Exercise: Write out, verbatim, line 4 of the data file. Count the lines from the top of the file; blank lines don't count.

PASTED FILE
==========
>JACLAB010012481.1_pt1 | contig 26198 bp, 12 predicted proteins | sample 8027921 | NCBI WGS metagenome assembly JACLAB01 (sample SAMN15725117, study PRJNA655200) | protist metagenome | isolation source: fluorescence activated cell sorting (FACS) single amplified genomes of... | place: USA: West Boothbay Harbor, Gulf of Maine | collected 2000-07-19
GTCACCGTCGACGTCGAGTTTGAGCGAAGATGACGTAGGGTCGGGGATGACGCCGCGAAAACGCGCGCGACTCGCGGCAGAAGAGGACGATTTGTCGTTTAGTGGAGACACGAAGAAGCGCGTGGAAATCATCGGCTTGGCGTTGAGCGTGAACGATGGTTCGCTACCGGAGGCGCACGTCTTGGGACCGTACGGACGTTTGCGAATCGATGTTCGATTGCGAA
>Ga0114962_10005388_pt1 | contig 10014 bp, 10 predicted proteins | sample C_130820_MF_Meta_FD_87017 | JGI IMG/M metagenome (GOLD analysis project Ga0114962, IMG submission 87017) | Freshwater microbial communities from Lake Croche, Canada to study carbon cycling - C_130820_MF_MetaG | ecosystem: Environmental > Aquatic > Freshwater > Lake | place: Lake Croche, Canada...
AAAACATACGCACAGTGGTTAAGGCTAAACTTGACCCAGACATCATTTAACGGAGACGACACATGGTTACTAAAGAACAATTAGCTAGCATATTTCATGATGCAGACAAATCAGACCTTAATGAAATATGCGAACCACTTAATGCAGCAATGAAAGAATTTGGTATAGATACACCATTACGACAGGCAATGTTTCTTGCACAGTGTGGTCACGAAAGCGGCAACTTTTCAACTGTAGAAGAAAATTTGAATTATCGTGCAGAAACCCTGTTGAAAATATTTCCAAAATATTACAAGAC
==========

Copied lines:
AAAACATACGCACAGTGGTTAAGGCTAAACTTGACCCAGACATCATTTAACGGAGACGACACATGGTTACTAAAGAACAATTAGCTAGCATATTTCATGATGCAGACAAATCAGACCTTAATGAAATATGCGAACCACTTAATGCAGCAATGAAAGAATTTGGTATAGATACACCATTACGACAGGCAATGTTTCTTGCACAGTGTGGTCACGAAAGCGGCAACTTTTCAACTGTAGAAGAAAATTTGAATTATCGTGCAGAAACCCTGTTGAAAATATTTCCAAAATATTACAAGAC